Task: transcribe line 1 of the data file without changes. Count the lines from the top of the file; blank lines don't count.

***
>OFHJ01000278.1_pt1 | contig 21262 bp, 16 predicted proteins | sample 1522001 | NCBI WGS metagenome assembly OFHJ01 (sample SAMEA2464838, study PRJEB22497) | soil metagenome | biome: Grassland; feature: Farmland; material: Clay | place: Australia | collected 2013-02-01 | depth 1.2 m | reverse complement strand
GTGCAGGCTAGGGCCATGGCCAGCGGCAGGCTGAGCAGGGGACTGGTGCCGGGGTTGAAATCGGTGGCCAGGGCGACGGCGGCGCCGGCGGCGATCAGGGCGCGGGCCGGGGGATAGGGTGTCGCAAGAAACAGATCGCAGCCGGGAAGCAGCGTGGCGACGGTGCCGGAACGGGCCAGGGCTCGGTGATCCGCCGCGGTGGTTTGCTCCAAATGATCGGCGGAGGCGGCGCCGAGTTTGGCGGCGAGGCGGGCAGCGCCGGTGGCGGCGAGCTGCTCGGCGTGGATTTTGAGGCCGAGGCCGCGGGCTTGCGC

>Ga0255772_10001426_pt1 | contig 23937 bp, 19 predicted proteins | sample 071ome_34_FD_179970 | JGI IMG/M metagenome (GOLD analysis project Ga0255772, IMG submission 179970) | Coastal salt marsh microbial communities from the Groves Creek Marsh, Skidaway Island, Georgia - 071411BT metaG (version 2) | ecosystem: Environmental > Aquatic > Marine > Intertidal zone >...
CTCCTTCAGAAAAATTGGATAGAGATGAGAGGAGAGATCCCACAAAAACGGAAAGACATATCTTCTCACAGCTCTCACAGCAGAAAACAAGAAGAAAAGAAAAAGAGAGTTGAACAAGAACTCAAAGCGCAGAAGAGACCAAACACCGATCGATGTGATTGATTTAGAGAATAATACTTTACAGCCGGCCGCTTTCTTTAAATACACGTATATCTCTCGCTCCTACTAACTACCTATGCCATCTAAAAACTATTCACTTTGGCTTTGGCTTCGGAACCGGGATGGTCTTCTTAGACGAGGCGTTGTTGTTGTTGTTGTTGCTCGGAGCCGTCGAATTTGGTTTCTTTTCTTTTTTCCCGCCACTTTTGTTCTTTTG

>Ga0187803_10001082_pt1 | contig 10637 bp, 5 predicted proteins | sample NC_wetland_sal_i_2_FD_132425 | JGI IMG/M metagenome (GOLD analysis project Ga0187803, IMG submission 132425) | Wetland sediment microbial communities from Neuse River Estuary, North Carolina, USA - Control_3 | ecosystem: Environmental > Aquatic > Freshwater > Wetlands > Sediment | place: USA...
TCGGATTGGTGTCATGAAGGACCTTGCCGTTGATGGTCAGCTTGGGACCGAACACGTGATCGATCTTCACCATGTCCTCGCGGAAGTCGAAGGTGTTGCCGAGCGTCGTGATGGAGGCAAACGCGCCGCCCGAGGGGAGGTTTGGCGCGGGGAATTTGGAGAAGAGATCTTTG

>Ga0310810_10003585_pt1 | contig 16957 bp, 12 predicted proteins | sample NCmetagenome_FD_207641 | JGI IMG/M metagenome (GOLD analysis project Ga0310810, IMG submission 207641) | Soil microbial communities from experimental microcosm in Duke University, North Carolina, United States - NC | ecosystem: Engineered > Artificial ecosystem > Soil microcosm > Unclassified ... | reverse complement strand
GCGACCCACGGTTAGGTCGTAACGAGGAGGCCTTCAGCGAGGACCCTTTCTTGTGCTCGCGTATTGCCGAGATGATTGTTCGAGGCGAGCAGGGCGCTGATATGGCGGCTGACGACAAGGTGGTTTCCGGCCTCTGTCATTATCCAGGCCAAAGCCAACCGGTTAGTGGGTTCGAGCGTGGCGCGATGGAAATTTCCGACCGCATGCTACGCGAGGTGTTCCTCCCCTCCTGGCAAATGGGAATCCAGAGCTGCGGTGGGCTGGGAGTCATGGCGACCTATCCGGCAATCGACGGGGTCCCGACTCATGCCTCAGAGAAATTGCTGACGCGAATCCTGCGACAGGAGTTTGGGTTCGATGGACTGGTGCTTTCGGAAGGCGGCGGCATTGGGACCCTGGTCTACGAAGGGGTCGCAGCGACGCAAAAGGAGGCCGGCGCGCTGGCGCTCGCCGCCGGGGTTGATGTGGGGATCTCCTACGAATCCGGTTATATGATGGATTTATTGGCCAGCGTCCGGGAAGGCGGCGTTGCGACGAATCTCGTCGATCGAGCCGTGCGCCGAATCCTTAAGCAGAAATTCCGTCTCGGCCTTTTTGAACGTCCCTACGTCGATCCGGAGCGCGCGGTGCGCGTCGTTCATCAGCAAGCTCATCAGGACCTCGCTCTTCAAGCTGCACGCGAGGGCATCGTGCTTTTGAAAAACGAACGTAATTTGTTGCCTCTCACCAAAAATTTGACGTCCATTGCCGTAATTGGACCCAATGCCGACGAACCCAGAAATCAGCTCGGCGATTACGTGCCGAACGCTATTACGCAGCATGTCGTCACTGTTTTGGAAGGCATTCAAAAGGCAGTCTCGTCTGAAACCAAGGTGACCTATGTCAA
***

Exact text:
>OFHJ01000278.1_pt1 | contig 21262 bp, 16 predicted proteins | sample 1522001 | NCBI WGS metagenome assembly OFHJ01 (sample SAMEA2464838, study PRJEB22497) | soil metagenome | biome: Grassland; feature: Farmland; material: Clay | place: Australia | collected 2013-02-01 | depth 1.2 m | reverse complement strand